Heap File Using a Page Directory The entry for a page can include the number of free bytes on the page. The directory is a collection of pages; linked list implementation is just one alternative. –Much smaller than linked list of all HF pages! Data Page 1 Data Page 2 Data Page N Header Page DIRECTORY Q: How to find a particular record in a Heap file???
Cost Model for Analysis We ignore CPU costs, for simplicity: –B: The number of data blocks –R: Number of records per block –D: (Average) time to read or write disk block Measuring number of block I/O’s ignores gains of pre-fetching and sequential access; thus, even I/O cost is only loosely approximated. Average-case analysis; based on several simplistic assumptions. –Often called a “back of the envelope” calculation. * Good enough to show the overall trends!
Some Assumptions in the Analysis Single record insert and delete. Equality selection - exactly one match (what if more or less???). Heap Files: –Insert always appends to end of file. –Delete just leaves free space in the page. Sorted Files: –Files compacted after deletions. –Selections on search key.
Cost of Operations B: The number of data pages R: Number of records per page D: (Average) time to read or write disk page Heap FileSorted FileClustered File Scan all records Equality Search (unique key) Range Search Insert Delete BD 0.5 BD BD 2D (0.5B+1)D
Sorted Files Q: When do Heap files perform well? When don’t they? Heap files are lazy on update - you end up paying on searches. Sorted files eagerly maintain the file on update. –The opposite choice in the trade-off Let’s consider an extreme version –No gaps allowed, pages fully packed always –Q: How might you relax these assumptions?
Cost of Operations B: The number of data pages R: Number of records per page D: (Average) time to read or write disk page Heap FileSorted FileClustered File Scan all records Equality Search (unique key) Range Search Insert Delete BD (log 2 B) * D [(log 2 B) + #match pg]*D ((log 2 B)+B)D (because rd,w0.5 File) Same cost as Insert BD 0.5 BD BD 2D (0.5B+1)D
Indexes: avoiding the extremes Hash files are great for lots of updates and scans. Sorted files are great for lots of “rifle-shot” look ups on one particular search key. –Q: How do they do on look ups on other fields?? “goldilocks”Q: Is there a “goldilocks” solution???? Clustered files are “sort of sorted”. –Need additional structure to help find things. A Primary Index provides such structure.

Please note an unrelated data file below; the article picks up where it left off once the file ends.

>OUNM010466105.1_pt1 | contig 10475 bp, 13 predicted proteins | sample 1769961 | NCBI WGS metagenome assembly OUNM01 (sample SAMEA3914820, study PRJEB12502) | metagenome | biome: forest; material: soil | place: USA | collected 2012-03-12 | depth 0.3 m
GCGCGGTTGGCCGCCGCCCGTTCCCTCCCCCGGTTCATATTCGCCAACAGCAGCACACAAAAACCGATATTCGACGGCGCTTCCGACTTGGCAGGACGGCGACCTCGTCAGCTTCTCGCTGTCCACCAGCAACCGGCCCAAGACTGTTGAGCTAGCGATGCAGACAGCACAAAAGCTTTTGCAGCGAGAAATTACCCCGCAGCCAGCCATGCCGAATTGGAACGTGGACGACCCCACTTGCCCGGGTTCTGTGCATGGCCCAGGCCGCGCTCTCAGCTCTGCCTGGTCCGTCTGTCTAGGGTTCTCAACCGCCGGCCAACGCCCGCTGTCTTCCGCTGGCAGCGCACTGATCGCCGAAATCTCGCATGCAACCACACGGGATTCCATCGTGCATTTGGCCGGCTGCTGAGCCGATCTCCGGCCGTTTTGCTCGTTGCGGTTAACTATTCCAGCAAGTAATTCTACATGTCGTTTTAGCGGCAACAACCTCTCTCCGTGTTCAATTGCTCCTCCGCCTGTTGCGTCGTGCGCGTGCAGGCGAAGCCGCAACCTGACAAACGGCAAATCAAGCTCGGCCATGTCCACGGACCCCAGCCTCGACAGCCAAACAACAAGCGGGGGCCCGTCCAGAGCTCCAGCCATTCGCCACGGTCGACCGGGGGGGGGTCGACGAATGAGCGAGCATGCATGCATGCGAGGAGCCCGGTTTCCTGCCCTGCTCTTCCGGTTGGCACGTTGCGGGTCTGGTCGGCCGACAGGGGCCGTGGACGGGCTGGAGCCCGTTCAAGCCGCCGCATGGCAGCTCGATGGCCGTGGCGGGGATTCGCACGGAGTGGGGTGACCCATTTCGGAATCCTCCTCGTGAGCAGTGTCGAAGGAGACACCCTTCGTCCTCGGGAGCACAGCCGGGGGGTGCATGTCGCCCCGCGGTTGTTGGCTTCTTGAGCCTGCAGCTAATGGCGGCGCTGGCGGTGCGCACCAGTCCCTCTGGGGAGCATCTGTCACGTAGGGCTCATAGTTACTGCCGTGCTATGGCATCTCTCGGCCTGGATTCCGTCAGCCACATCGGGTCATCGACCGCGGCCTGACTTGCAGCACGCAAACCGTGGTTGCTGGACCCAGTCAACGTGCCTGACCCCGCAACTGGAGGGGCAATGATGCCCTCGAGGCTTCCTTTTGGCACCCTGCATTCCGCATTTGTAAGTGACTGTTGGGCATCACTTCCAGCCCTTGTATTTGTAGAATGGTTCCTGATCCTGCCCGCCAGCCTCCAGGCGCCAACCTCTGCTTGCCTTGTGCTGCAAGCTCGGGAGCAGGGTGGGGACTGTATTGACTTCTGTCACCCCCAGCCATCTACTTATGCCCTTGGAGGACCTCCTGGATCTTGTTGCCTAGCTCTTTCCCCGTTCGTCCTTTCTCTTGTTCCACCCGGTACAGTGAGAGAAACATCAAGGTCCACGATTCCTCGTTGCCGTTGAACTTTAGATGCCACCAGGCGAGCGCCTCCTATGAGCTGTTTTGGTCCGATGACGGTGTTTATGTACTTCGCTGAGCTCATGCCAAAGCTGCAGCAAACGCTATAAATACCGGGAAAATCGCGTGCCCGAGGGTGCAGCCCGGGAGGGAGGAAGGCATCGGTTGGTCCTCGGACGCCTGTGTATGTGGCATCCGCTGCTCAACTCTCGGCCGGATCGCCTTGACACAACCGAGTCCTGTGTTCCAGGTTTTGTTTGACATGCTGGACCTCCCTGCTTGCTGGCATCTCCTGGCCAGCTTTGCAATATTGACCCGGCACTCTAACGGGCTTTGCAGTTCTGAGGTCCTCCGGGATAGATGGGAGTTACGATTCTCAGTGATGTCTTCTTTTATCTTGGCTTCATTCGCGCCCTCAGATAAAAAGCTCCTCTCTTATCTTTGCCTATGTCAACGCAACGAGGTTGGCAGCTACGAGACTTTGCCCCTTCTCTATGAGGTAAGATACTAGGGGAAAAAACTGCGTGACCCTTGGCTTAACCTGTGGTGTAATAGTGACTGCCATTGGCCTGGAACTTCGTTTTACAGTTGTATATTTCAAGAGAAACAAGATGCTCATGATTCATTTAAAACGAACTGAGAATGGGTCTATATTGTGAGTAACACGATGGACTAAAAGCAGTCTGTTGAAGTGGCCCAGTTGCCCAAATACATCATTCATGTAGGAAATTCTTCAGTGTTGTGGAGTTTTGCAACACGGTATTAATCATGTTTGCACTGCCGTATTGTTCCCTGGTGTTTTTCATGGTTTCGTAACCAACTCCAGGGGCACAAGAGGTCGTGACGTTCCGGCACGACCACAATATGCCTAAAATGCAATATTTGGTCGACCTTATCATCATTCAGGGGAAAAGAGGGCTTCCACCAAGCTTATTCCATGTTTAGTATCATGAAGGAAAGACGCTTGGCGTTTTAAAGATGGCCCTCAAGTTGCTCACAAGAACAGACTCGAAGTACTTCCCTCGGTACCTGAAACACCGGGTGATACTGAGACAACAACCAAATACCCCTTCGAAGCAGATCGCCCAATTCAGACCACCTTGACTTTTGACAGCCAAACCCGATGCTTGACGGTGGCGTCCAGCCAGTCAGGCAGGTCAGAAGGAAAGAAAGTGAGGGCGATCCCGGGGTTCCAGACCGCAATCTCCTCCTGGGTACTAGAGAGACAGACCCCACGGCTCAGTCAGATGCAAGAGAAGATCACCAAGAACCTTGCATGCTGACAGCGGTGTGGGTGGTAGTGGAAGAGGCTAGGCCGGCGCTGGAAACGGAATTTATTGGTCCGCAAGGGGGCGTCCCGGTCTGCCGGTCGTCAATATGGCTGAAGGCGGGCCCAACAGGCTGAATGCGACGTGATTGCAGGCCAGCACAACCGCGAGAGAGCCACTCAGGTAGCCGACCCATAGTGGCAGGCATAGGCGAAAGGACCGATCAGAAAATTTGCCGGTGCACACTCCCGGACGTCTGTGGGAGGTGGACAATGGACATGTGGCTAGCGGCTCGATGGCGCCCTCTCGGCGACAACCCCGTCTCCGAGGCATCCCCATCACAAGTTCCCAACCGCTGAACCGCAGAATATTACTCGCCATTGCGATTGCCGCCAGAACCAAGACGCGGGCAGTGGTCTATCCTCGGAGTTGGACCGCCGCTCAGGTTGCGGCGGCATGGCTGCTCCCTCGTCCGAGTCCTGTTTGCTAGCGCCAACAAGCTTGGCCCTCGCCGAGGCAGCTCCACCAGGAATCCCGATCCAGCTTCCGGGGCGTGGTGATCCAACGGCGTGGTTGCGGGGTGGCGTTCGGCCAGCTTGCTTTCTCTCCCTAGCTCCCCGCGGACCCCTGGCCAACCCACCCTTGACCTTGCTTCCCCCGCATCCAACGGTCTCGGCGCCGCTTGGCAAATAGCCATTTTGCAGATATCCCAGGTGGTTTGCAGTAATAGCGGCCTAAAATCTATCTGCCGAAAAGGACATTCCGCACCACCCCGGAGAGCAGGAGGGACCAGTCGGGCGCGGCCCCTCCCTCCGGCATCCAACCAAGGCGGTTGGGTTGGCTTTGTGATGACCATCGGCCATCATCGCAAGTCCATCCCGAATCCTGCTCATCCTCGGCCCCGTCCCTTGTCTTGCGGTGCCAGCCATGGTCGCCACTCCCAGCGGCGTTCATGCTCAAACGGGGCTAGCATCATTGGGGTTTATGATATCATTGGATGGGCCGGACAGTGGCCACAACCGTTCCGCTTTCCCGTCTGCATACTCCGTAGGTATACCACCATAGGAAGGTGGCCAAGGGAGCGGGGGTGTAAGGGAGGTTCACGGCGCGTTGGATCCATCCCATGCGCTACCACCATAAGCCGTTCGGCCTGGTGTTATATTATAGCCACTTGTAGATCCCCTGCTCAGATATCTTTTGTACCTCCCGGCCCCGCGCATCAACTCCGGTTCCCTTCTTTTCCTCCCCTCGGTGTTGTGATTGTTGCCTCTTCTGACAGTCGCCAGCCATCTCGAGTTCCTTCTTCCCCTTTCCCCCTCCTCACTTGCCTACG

Index Overview An Index is a collection of “data entries” plus a way to quickly find entries with given key values. Two main families of indexes: Hash and Tree –Hash-based indexes only good for equality search. –Tree-based indexes best for range search; also good for equality search. (Files rarely kept sorted in practice; B+ tree index is better.) Primary index is associated with file structure. –can have at most one per file Can have any number of additional Secondary Indexes. –These can speed up other “Access Paths”.
File Structure Summary File Layer manages access to records in pages. –Record and page formats depend on fixed vs. variable- length. –Free space management is an important issue. –Slotted page format supports variable length records and allows records to move on page. Many alternative file organizations exist, each appropriate in some situation. –We looked at Heap and Sorted so far. –If selection queries are frequent, sorting the file or building an index is important. Back of the envelope calculations are imprecise, but can expose fundamental systems tradeoffs. –A technique that you should become comfortable with! Next up: Indexes.